unlocking hidden spaces – industrial belt regeneration

St. PEtersburg




City of St. Petersburg


Regeneration framework masterplan for 40 km² of industrial land, Zoom in masterplan t0 100 ha site.


2016 Design Competition
2017 Pilot zone design


Markus Appenzeller, Ildar Biganyakov, Arseniy Konnov, Yana Golubeva, Voktor Korotych


2016 International Design Competition, 1st Prize

We changed

A dilapidated divider turns into a connective urban tissue


+ Using the existing industrial landscape as the base for a mixed use city fabric
+ Reuse of existing infrastructure for the new district


+ Open space network based urban development
+ Preservation of existing urban wilderness


+ MLA+ in close connection with local users and urban pioneers
+ MLA+ working in an integrated, multidisciplinary team of experts
The vast majority of projects in the future will not be on the green fields anymore but on sites that have been used before. Consequently, planning needs to deal with the increased complexity this creates. It’s not a blank slate where every thinkable condition can be generated. It is a context that is already loaded with meaning and uses. Using the many existing elements of the context as a driving force to define the ‘re’-generation not only makes best use of existing assets, but also extends and loads an existing identity with new meaning. St. Petersburg is famous for its historic core. After World War II, the city was extended in a southern direction beyond an industrial belt.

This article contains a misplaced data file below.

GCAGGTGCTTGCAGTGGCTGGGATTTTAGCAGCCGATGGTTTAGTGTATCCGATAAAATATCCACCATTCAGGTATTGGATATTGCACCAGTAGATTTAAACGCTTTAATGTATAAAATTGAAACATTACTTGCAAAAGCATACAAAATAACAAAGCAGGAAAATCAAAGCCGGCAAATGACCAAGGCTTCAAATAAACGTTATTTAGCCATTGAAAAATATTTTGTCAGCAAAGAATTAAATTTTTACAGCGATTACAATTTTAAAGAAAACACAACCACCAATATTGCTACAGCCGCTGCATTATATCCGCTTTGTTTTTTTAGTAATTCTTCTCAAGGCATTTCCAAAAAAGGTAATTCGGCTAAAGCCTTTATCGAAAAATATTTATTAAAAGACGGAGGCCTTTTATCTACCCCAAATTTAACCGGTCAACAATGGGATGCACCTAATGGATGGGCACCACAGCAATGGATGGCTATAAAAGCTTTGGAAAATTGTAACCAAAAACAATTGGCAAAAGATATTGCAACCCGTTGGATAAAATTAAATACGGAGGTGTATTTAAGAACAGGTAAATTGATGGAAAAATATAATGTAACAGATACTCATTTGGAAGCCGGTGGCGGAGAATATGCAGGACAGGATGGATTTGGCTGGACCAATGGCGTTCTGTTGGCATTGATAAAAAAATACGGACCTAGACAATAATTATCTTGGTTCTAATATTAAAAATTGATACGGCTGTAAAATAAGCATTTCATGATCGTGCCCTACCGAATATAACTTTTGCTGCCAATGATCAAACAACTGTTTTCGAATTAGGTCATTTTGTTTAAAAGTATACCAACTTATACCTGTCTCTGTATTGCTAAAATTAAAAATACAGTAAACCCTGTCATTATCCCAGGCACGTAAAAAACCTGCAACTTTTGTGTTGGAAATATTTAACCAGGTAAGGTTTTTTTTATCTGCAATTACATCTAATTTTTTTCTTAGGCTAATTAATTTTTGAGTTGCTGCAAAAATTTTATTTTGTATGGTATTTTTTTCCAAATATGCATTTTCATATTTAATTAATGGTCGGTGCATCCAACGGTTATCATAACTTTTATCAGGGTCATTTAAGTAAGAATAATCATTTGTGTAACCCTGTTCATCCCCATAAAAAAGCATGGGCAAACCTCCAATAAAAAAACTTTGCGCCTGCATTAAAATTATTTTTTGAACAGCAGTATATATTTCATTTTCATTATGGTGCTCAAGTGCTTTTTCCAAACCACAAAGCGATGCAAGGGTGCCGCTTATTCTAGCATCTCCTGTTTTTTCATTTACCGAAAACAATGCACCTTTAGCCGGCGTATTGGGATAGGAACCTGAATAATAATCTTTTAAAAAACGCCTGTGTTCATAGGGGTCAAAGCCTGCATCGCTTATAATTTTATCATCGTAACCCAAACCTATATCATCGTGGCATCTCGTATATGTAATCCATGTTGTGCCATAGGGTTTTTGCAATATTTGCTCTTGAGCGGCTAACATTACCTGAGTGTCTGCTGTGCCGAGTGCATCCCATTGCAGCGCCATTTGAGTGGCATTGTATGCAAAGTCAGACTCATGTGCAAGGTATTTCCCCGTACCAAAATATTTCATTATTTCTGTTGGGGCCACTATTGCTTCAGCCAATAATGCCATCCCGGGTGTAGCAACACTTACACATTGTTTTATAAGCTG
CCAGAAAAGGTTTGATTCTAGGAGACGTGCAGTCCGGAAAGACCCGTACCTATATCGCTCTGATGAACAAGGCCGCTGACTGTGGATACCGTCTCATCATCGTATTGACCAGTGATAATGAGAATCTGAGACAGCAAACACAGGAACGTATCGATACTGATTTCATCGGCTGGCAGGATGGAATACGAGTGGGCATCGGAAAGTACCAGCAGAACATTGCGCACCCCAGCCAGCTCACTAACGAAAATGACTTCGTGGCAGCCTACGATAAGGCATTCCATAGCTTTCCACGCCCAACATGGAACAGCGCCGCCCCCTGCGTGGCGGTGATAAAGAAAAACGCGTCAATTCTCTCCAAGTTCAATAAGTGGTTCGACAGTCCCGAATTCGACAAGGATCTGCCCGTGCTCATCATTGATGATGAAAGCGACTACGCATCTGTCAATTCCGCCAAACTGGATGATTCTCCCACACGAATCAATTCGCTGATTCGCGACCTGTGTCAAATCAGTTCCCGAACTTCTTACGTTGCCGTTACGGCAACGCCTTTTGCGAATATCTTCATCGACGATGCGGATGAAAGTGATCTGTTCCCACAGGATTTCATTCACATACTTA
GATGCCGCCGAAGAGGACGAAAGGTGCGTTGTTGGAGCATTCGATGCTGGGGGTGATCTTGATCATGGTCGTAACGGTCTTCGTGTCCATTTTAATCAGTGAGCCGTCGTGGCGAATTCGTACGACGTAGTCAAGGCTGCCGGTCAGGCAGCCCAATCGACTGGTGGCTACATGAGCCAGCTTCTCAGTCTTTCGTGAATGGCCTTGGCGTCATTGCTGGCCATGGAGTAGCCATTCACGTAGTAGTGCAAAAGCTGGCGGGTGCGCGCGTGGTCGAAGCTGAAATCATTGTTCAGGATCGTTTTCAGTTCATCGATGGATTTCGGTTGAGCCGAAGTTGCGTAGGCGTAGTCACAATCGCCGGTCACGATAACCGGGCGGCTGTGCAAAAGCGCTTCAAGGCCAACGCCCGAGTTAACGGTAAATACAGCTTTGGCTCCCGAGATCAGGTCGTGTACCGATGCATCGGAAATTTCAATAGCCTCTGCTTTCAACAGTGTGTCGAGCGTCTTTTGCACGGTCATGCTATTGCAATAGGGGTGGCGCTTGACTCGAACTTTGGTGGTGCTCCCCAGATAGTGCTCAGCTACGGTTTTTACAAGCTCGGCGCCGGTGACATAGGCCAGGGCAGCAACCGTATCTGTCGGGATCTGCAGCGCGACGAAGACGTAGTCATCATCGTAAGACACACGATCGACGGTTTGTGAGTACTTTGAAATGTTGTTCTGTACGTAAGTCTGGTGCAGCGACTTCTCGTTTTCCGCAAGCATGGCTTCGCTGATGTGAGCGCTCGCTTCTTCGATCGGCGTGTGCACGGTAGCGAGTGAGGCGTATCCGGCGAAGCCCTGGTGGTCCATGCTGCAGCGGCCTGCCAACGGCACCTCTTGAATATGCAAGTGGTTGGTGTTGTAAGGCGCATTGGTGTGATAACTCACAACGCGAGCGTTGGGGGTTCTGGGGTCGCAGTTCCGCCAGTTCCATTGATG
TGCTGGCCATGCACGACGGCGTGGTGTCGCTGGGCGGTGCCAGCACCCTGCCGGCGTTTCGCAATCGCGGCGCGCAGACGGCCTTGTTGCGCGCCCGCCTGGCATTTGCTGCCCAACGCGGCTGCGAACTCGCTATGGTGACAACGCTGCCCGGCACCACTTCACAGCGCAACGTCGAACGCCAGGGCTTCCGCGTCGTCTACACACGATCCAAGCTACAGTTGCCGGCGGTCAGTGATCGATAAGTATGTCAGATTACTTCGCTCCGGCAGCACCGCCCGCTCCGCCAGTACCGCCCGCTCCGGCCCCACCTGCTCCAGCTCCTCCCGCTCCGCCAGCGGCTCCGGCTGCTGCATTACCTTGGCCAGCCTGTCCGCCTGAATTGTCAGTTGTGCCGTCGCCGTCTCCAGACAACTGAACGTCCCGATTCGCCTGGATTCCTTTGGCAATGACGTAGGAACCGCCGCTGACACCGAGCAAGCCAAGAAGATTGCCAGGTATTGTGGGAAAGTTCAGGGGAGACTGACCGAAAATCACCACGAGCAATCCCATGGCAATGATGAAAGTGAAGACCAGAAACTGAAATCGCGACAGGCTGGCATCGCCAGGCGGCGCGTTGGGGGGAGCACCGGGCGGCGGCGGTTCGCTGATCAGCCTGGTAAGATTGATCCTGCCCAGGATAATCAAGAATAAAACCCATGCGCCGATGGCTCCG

Today – with the decline of industrial production, the ‘industrial grey belt’ has become a divider in the city. At the same time, the area has developed unique qualities unexpected in proximity of the city center. The regeneration framework developed accepts the spatial conditions that have been formed by the needs of industry and redefines their use in such a way that new qualities emerge that form the DNA of a new, third St. Petersburg. Old railway lines become linear parks, old industrial buildings form key features of future development, and existing centralities and key infrastructures become the centres of future neighbourhoods to develop. The new neighbourhoods establish a new development pattern that lead to a more permeable mix use urban fabric that is capable of housing new functions of city wide nature like universities, major cultural venues and even public programs whose emergence is unknown to date.

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